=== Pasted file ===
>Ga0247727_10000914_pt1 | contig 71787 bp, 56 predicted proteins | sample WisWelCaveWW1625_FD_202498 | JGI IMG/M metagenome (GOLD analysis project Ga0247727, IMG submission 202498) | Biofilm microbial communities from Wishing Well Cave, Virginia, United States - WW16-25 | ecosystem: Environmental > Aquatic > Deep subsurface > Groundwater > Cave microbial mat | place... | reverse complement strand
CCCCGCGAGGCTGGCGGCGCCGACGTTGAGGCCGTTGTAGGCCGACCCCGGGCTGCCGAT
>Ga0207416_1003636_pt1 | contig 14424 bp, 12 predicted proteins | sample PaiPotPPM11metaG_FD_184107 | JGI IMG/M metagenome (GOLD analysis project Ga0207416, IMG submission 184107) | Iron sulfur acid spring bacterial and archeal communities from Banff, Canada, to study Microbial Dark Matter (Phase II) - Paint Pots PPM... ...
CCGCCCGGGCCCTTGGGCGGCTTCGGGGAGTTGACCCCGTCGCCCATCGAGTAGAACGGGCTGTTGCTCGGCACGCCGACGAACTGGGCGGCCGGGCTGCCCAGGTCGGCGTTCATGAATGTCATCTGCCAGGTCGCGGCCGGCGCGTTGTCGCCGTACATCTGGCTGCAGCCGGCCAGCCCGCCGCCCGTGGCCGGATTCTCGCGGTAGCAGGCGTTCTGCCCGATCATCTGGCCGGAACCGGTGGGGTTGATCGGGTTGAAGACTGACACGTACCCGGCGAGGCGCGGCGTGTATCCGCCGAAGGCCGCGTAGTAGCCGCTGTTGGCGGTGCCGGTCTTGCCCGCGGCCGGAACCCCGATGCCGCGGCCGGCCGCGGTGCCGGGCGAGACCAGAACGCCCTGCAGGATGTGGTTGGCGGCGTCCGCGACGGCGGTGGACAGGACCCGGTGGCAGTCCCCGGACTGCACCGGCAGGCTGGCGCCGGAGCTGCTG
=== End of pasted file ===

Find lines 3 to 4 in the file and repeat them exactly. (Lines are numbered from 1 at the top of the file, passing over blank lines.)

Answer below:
>Ga0207416_1003636_pt1 | contig 14424 bp, 12 predicted proteins | sample PaiPotPPM11metaG_FD_184107 | JGI IMG/M metagenome (GOLD analysis project Ga0207416, IMG submission 184107) | Iron sulfur acid spring bacterial and archeal communities from Banff, Canada, to study Microbial Dark Matter (Phase II) - Paint Pots PPM... ...
CCGCCCGGGCCCTTGGGCGGCTTCGGGGAGTTGACCCCGTCGCCCATCGAGTAGAACGGGCTGTTGCTCGGCACGCCGACGAACTGGGCGGCCGGGCTGCCCAGGTCGGCGTTCATGAATGTCATCTGCCAGGTCGCGGCCGGCGCGTTGTCGCCGTACATCTGGCTGCAGCCGGCCAGCCCGCCGCCCGTGGCCGGATTCTCGCGGTAGCAGGCGTTCTGCCCGATCATCTGGCCGGAACCGGTGGGGTTGATCGGGTTGAAGACTGACACGTACCCGGCGAGGCGCGGCGTGTATCCGCCGAAGGCCGCGTAGTAGCCGCTGTTGGCGGTGCCGGTCTTGCCCGCGGCCGGAACCCCGATGCCGCGGCCGGCCGCGGTGCCGGGCGAGACCAGAACGCCCTGCAGGATGTGGTTGGCGGCGTCCGCGACGGCGGTGGACAGGACCCGGTGGCAGTCCCCGGACTGCACCGGCAGGCTGGCGCCGGAGCTGCTG